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2015 MLB Draft results: Red Sox select Ben Taylor 201st overall

The Sox made their first senior pick of the 2015 MLB draft, likely in an attempt to move some draft budget around.

it's the seventh round of the 2015 MLB Draft, meaning there are just four picks to go until the break until Wednesday. The Red Sox, to this point, have selected four position players and one pitcher -- remember, they didn't have a second-round pick, so they're one player "behind" -- and for the 201st pick, they went with another college player, and another pitcher: Boston drafted right-hander Ben Taylor from the University of South Alabama.

He's a bit older, as he'll be 23 years old in November, but you knew at some point the Sox would be drafting a senior. Seniors are key to the draft budget, as they have less negotiating leverage since they can't return to school, so they are one way to get players who will sign for bonuses well under slot. That allows the Red Sox to spend more money elsewhere, on players who do have leverage, so don't be surprised if Taylor ends up agreeing to a deal for less than the 201st pick's slot value of $215,500.

That this is his likely fate becomes even more apparent when you notice Taylor lacks a scouting report from either or Baseball America, and there is no video of him at either publication, either. If the 201st pick isn't one of the top-500 players available, chances are good it's a pick made with money in mind.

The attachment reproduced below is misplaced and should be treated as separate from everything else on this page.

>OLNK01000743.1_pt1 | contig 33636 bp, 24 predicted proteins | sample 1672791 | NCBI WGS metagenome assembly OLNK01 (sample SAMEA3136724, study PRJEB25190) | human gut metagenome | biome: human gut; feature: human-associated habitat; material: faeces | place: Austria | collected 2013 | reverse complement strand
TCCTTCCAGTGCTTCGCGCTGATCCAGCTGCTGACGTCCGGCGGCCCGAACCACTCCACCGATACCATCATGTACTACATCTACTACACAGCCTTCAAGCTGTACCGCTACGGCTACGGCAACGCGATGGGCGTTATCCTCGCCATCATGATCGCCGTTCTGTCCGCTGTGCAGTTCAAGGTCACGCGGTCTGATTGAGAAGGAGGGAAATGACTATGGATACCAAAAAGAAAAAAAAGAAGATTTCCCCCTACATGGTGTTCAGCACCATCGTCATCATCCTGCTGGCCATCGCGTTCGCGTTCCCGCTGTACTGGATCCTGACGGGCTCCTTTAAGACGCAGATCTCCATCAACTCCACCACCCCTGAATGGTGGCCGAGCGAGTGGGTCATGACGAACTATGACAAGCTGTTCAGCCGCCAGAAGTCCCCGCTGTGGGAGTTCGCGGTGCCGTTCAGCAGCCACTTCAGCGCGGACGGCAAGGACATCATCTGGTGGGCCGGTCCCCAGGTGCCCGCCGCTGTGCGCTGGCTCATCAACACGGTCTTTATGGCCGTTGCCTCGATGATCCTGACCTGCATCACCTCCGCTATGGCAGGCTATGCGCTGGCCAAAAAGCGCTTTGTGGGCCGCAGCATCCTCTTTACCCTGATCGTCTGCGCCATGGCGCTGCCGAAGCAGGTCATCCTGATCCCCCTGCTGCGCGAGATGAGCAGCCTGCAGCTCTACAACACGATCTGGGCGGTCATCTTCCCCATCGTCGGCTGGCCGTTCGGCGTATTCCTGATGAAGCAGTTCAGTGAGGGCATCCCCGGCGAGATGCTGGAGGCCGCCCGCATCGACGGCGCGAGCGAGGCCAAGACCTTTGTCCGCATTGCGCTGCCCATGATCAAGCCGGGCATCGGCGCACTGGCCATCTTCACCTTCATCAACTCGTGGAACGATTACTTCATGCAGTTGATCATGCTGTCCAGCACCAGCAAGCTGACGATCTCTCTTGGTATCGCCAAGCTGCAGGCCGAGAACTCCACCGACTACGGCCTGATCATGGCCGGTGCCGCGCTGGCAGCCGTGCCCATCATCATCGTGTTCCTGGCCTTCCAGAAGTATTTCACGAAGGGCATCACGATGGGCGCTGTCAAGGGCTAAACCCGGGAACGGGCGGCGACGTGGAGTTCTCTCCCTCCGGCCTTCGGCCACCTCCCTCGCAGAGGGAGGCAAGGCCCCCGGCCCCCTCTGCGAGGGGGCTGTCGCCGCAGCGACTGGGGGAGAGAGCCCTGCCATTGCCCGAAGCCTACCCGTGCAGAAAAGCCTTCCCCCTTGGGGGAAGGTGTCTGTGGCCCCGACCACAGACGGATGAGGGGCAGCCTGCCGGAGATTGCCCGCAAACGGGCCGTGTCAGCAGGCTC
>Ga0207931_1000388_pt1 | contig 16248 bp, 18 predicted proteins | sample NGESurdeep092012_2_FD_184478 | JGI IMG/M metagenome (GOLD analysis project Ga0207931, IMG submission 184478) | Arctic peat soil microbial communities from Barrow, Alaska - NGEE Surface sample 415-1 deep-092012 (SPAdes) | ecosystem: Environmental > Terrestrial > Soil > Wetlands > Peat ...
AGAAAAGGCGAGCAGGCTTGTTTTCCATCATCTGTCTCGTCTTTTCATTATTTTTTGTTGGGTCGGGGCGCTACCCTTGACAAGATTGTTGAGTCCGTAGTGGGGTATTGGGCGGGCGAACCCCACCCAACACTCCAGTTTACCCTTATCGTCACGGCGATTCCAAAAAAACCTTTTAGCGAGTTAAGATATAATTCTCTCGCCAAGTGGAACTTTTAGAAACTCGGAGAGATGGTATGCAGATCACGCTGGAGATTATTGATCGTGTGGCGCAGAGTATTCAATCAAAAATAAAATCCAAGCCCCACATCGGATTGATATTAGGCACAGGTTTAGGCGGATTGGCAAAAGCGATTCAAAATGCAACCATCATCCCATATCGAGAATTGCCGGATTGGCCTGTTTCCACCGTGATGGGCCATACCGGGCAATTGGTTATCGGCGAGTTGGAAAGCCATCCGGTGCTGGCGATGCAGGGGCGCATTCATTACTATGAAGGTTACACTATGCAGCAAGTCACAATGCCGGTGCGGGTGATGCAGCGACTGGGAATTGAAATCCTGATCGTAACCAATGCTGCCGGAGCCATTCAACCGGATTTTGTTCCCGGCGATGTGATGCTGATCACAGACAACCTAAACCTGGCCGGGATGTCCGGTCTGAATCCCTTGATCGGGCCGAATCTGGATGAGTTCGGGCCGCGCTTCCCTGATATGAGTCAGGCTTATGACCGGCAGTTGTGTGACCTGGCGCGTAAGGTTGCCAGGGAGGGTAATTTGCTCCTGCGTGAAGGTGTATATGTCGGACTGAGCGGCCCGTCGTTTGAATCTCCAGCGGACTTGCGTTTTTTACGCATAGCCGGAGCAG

That doesn't mean Taylor is a non-prospect, of course: it just means he's not one of the top-500 in this draft. Kyle Martin was a relief prospect the Sox drafted to save money back in the ninth round of 2012, and he's currently pitching well for Double-A Portland with a potential big-league career as a sixth-inning guy in front of him. Taylor was dominant in his senior season, posting a 1.48 ERA with 68 strikeouts in 42-2/3 relief innings, so maybe he'll keep on thriving as a reliever and be more than just a way to move money around like Martin looks to be. He'll kick things off as a starter, as so many future Red Sox relievers do, but eventually, he is likely to make the switch back to the pen.